The first thing that I noticed when going out the door was that it had rained last night. There were still clouds lingering about though there were also spots of clearness where I could still see the bright moon and a fairly bright star that I had suspected was Venus.
The drive out was mostly dark so I was well aware of the increased possibility of wildlife running onto the road. The speed limit was also supposed to be 10mph slower than normal at night. In any case, I vigilantly tried to be on alert to stop the car at any moment while going roughly 5-10mph faster than the posted speed limit.
With no cars in front of me, and no cars wanting to pass me, it had become a pretty straightforward drive. However, I did notice quite a few cars going the other way headed to Yellowstone, and especially when I got into the Grand Tetons itself. Not only was the USA a nation of early risers, it seemed, but they were especially so in the Grand Tetons.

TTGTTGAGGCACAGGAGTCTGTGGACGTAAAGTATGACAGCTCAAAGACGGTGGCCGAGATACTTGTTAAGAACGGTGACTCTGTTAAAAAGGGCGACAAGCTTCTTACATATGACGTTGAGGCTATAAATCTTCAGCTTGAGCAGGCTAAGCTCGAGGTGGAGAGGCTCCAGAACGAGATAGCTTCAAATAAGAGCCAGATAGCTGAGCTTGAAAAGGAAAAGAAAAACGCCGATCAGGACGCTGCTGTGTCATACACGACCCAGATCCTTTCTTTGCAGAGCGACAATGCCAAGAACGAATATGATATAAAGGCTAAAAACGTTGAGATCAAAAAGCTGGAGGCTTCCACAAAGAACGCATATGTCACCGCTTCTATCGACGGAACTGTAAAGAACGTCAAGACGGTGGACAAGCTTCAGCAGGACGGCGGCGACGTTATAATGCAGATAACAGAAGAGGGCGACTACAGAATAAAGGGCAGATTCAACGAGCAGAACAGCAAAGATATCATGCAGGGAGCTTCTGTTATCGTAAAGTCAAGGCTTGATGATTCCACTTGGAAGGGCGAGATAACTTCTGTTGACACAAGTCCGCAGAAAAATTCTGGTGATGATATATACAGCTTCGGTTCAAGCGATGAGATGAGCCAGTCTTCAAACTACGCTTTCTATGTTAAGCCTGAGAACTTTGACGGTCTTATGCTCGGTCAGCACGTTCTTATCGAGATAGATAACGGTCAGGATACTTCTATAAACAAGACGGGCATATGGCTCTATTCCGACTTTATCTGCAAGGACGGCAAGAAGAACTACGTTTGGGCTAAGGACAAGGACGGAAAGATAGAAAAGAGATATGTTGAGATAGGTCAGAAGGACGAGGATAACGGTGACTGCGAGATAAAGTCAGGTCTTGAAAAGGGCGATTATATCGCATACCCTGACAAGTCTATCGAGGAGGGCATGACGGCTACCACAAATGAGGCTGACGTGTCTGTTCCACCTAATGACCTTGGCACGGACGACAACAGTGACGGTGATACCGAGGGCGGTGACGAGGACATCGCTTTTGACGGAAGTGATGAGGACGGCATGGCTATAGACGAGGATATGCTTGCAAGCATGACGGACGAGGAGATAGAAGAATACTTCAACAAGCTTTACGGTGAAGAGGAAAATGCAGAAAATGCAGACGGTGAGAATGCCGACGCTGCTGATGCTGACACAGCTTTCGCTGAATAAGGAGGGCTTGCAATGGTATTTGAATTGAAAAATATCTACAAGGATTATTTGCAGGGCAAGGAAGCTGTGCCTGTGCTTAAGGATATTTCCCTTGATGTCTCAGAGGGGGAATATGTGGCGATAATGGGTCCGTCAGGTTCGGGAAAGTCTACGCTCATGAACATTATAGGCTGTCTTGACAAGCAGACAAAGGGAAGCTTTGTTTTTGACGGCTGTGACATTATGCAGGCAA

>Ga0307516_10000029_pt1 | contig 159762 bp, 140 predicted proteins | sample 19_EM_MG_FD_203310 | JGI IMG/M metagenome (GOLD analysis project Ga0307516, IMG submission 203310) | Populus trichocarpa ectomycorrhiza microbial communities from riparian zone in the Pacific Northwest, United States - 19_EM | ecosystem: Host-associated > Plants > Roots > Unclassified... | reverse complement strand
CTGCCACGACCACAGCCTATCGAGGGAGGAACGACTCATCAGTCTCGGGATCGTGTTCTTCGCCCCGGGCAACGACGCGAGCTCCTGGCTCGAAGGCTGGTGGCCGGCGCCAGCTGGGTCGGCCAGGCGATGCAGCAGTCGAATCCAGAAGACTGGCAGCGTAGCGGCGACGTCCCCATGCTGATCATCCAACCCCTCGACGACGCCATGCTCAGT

Eventually at 6:10am I would make it to the Mormon Row parking area (or at least one of them with the signs and bus parking), and there was already one other car here. Just when I pulled in, there was another carload of about four people that showed up. And as we walked towards the Moulton Barn, we saw another couple of cars pull up. There was one guy on the other side of a wet channel who already had his tripod set up and yelled out that there was a path to get us there if we kept walking past the Moulton barn then swing back to where he was standing.